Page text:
Now, if the whole responsive design thing reminds you of something you are probably right. Rendering of next generation PDF will in fact be done by something called “derivation”, a standardized, predictable and interoperable model for representing PDF content as HTML – essentially an ad hoc transformation of PDF to HTML that utilizes a mapping of PDF tags to HTML elements. In this transformation, styling is derived from the PDF’s fonts and layout, from additional information that may be provided by attributes added to the PDF tags and by CSS stylesheets in (embedded or external) associated files. Finally, styling may be supplemented by the viewer with the user’s preferred CSS.

Although it is certainly smart to leverage the responsive web experience of the last years this approach provokes one question: Why bother with the PDF overhead at all instead of using HTML directly? Answers to this question mentioned PDF as a well established document format, its document- and page-centric focus and the belief that authoring environments for PDF are more comfortable from a user’s point of view. I guess some (web) developers will beg to differ here, but be that as it may. Anyway, HTML derivation is not only useful to create dynamic layouts but also for accessibility purposes: Most assistive technologies today don’t properly support PDF, but they do support HTML.

Another boost for accessibility and data reusability is expected from the stronger integration of additional resources in associated files. As an example, consider a pie chart in a PDF file. In a regular PDF 1.x file, this is usually just an image. A PDF 2.0 file however may also contain the “hidden”, actual plain data (e.g., a table of numbers or an XML document) that is represented by the pie chart together with a relation between the chart and the associated data (i.e., the data is connected to the image object in a machine readable way). Thanks to this construct, a regular PDF viewer could just show the pie chart or it could also allow the user to copy the data that hides behind the chart. A PDF screen reader could take the data and offer it to its user in another, more convenient way. And some automated process could use the PDF file as a data container, extract the data and use it for whatever purpose.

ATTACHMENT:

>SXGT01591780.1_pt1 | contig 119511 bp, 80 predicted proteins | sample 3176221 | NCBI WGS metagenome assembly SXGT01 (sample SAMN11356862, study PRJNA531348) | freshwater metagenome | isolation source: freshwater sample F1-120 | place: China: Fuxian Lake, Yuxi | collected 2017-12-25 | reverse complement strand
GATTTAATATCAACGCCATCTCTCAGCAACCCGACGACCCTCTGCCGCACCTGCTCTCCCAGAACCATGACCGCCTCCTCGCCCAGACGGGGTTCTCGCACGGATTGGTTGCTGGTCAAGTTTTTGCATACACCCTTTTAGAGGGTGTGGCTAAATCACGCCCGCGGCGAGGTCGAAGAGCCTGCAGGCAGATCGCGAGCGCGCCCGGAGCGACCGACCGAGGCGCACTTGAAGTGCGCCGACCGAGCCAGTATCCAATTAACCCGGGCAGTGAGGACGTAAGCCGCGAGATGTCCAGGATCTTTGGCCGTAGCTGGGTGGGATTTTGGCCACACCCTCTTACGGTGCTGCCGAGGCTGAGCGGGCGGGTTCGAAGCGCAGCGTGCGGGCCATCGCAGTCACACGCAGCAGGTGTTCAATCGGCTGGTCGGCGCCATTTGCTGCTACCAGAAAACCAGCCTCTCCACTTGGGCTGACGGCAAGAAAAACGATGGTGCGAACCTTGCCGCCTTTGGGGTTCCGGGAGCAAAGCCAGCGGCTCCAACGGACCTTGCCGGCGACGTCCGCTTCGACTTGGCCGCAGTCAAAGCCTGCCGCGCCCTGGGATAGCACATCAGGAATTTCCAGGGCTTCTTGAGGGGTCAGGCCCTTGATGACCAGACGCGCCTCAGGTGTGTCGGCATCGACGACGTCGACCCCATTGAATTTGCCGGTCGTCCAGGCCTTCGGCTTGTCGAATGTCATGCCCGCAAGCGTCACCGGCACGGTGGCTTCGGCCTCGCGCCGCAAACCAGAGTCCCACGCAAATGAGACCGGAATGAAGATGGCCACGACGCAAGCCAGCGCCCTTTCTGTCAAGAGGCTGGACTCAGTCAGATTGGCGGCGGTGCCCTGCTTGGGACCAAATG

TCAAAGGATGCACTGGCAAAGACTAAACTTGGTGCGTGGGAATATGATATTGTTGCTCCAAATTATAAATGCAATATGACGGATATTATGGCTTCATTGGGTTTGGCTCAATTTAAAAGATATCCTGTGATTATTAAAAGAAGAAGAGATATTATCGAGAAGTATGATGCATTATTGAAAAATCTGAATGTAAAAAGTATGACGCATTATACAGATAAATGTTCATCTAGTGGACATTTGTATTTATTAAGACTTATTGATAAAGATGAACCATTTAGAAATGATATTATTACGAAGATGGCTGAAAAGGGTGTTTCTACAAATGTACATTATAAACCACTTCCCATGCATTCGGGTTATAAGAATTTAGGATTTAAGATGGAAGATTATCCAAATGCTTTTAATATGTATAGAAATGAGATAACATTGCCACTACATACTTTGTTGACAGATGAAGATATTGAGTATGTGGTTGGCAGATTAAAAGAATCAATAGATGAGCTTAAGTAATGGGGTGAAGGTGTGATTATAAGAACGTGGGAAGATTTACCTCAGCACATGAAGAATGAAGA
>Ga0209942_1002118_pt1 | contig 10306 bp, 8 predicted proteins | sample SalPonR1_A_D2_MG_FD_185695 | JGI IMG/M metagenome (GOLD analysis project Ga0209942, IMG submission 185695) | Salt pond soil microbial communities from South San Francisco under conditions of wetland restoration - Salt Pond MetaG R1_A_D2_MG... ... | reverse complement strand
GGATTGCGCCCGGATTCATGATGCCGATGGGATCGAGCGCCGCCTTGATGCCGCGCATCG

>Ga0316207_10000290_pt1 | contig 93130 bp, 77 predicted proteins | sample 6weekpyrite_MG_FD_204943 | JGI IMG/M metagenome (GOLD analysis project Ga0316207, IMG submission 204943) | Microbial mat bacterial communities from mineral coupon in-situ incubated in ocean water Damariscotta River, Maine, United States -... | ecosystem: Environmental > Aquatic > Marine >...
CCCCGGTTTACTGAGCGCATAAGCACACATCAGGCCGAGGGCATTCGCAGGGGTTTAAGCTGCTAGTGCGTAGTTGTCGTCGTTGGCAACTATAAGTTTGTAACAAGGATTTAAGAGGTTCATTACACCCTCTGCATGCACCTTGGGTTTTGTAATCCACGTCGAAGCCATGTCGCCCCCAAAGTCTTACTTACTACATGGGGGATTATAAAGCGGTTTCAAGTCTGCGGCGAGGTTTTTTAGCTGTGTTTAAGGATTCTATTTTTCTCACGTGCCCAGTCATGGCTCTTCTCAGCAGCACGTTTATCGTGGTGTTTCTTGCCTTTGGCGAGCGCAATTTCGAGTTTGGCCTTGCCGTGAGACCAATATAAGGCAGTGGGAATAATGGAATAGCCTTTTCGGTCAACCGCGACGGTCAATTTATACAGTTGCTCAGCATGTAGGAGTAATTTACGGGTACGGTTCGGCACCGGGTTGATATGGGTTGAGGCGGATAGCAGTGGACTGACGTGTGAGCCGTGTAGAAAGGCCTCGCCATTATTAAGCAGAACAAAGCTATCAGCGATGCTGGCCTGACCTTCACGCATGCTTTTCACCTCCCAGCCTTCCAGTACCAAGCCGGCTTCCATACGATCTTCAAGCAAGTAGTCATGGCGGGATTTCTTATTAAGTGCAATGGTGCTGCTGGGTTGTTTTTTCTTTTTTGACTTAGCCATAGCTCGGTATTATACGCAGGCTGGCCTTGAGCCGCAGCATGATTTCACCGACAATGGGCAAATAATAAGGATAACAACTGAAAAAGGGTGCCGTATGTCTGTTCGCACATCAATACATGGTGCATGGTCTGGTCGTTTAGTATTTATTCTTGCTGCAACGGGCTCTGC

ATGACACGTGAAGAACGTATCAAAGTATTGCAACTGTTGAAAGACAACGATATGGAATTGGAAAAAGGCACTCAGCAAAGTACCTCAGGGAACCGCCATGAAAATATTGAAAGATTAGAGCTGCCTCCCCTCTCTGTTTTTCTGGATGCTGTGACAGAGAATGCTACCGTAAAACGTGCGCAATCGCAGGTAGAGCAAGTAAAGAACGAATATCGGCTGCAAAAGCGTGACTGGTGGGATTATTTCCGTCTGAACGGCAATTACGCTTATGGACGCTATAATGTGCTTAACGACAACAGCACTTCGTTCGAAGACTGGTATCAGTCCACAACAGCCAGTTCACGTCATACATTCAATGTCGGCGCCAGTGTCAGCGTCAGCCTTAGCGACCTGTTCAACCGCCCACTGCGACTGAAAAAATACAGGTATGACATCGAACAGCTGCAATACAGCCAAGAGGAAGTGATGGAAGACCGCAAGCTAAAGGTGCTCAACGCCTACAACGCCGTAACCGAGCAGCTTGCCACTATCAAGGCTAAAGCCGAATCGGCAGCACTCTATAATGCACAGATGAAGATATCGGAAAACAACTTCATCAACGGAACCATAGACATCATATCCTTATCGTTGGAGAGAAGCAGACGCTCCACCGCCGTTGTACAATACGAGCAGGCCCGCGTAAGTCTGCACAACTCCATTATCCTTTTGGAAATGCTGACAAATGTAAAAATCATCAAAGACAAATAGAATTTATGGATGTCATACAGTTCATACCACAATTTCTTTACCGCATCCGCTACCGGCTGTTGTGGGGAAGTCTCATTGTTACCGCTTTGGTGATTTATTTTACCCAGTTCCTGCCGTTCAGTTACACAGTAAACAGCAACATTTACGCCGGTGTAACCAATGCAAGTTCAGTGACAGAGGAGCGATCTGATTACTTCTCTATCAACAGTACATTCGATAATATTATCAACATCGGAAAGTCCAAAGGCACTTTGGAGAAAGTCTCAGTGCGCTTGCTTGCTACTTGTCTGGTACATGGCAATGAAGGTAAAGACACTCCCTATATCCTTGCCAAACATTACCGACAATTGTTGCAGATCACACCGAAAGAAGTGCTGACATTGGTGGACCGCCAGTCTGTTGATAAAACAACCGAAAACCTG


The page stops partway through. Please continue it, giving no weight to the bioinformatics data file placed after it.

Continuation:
Other things I thought sounded interesting are XMP metadata as a first class requirement, improved encryption and digital signature technology, geospatial features that enable use cases for maps and the fact that the ISO standard will describe both interactive and non-interactive processing.